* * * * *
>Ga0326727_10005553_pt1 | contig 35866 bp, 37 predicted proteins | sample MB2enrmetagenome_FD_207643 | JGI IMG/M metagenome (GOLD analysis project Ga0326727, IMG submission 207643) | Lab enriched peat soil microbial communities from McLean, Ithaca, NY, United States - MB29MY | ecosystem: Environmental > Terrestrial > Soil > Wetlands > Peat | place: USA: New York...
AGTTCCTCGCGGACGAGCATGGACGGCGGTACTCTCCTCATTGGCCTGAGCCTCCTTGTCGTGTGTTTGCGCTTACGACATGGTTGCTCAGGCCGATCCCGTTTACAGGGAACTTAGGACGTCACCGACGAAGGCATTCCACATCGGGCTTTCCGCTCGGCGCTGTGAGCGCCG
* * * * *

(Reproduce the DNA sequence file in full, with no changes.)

>Ga0326727_10005553_pt1 | contig 35866 bp, 37 predicted proteins | sample MB2enrmetagenome_FD_207643 | JGI IMG/M metagenome (GOLD analysis project Ga0326727, IMG submission 207643) | Lab enriched peat soil microbial communities from McLean, Ithaca, NY, United States - MB29MY | ecosystem: Environmental > Terrestrial > Soil > Wetlands > Peat | place: USA: New York...
AGTTCCTCGCGGACGAGCATGGACGGCGGTACTCTCCTCATTGGCCTGAGCCTCCTTGTCGTGTGTTTGCGCTTACGACATGGTTGCTCAGGCCGATCCCGTTTACAGGGAACTTAGGACGTCACCGACGAAGGCATTCCACATCGGGCTTTCCGCTCGGCGCTGTGAGCGCCG